- Acres placed off-limits for major transmission lines: zero. But the plans would require developers to avoid siting power lines within priority habitat and some general habitat in some states. If alternative sites cannot be found, developers would be required to perform off-site mitigation.
- Areas of recommended mineral withdrawals: 9 million acres. The plans recommend that the Interior Department withdraw roughly 9 million acres within the sagebrush focal areas from future hardrock mining claims, which would ensure mines are not developed in key grouse habitat. The Federal Land Policy and Management Act of 1976 allows the Interior secretary to withdraw lands from mining claims for up to 20 years at a time. Former Secretary Ken Salazar used the authority in 2012 to withdraw roughly 1 million acres surrounding the Grand Canyon, a decision that was highly controversial. It’s unclear when, or if, Interior Secretary Sally Jewell intends to act on these recommendations for grouse. "The secretary will consider information provided by states, stakeholders and others on mineral potential, including rare earths, as well as the importance of the areas as sagebrush habitat," BLM said.
- New areas of critical environmental concern (ACEC): zero. FLPMA requires BLM to consider the designation of ACECs when it updates its land-use plans. Such areas can be established to protect special scenery, historical resources or wildlife, and can contain a variety of site-specific management prescriptions. Defenders of Wildlife lobbied BLM to designate ACECs to serve as a "system of sagebrush reserves." But BLM had other plans.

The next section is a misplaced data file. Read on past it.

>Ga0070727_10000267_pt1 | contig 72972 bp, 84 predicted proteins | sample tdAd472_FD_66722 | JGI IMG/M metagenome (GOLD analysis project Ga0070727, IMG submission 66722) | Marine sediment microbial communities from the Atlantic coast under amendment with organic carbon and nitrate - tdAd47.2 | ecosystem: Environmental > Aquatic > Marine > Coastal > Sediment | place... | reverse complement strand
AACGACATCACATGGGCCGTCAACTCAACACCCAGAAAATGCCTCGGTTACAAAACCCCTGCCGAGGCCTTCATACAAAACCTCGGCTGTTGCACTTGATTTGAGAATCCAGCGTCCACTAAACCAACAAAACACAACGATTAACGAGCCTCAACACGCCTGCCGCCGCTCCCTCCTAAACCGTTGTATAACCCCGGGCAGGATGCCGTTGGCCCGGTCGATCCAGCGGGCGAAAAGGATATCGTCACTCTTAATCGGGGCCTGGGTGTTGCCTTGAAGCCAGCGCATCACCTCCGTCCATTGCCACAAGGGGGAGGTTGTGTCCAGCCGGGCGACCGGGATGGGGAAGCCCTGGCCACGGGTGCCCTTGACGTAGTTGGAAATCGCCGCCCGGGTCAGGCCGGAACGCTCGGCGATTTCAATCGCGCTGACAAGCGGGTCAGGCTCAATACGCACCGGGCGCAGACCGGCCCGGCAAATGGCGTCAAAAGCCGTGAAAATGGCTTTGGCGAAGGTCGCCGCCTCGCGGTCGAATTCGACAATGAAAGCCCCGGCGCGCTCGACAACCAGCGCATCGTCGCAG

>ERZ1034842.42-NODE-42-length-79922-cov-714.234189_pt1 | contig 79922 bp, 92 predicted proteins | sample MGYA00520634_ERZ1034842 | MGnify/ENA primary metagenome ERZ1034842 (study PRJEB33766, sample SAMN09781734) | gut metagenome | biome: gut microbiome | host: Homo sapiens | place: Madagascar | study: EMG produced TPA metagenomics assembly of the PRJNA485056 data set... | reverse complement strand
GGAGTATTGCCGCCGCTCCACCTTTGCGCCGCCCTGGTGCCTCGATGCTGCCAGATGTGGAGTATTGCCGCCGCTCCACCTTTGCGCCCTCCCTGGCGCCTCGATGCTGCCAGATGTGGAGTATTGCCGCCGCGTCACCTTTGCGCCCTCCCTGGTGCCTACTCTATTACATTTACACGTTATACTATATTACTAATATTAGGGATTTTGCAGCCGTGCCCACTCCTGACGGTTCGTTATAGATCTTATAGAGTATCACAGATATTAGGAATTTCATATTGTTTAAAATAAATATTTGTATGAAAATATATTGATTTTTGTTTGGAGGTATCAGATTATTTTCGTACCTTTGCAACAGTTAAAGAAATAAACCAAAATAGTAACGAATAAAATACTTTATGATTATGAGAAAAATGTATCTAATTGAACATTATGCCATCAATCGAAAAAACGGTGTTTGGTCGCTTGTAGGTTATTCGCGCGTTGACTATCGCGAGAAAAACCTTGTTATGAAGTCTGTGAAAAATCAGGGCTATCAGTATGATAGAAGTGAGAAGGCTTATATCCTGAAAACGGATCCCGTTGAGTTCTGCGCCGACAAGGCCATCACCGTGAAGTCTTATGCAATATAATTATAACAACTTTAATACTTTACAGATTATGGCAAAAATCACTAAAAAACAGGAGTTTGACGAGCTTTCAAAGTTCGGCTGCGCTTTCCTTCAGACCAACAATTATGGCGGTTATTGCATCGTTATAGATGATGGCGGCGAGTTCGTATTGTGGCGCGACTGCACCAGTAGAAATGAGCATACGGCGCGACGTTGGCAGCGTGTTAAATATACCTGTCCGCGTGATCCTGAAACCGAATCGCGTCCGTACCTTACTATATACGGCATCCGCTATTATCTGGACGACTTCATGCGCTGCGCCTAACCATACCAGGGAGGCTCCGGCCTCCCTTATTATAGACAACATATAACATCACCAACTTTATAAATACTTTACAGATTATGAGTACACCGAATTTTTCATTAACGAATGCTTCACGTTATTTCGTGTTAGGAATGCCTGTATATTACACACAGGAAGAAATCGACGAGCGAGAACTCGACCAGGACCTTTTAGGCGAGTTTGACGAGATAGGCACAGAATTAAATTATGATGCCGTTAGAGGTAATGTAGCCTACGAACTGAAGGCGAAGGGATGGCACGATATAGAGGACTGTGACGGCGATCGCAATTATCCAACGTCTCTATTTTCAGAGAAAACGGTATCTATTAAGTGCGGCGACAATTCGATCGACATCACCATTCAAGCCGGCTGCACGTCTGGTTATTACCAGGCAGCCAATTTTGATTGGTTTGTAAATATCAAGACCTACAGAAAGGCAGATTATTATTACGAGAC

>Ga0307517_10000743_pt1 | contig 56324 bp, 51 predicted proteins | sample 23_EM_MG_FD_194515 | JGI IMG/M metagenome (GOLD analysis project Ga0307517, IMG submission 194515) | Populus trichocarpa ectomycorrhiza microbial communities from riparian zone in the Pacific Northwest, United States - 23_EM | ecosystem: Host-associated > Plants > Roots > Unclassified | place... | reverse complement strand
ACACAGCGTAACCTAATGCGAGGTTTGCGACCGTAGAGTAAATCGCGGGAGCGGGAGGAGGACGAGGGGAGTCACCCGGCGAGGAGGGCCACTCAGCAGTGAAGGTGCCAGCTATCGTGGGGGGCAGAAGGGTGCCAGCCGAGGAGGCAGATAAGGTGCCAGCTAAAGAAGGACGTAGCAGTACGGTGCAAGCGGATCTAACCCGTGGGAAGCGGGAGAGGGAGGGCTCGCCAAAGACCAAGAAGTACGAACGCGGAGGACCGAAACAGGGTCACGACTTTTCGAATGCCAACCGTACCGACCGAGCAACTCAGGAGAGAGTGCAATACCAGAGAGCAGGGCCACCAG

- Length of time that plans will be in effect: up to 15 years. The sage grouse plans will remain in effect until BLM and the Forest Service decide to update them, which typically occurs every 15 years. The agencies could decide to revise any of the 98 plans at any time; however, significant revisions must undergo a lengthy National Environmental Policy Act review. These plans, once they are signed in late summer, will likely be the law of the land for many years.
The administration insists the final plans will have a relatively small impact on energy development.
For example, only 10 percent of the 35 million acres of priority habitat is believed to contain "high" or "medium" potential for oil and gas development, BLM said. That estimate is based on the U.S. Geological Survey’s resource estimates from its 2002 National Oil and Gas Assessment.
In addition, about 97 percent of areas with high wind potential are outside priority habitat, and none of BLM’s designated solar zones in the Southwest overlap with priority habitat, BLM said.
"Some will say the plans lock up development," Jewell said as she rolled out the plans last week in Cheyenne, Wyo. "I’d say, look at the numbers. The vast majority of the conventional and renewable energy resources that exist in these landscapes that we have in the plans will be available for development."
That claim is backed by an independent report released last October by Western EcoSystems Technology Inc. and commissioned by the Western Values Project, which found roughly 84 percent of federal lands and minerals within priority areas of conservation — which consist of 75 million acres of prime sage grouse habitat identified by the Fish and Wildlife Service — have zero to low potential for oil and gas development.
Industry officials don’t buy it.
The Western Energy Alliance estimated that BLM’s draft land-use plans released in recent years would threaten between 9,170 and 18,250 jobs in the oil and gas sector and have $2.4 billion to $4.8 billion in annual economic impact across Colorado, Montana, Utah and Wyoming.
Laura Skaer, executive director of the American Exploration & Mining Association, said companies believe they would be better served by a federal listing.
"With a listing, there is a recovery plan," she said. "There is no recovery plan from the onerous and draconian restrictions in the land-use plan amendments released last week. Once finalized, it will be almost impossible to change them."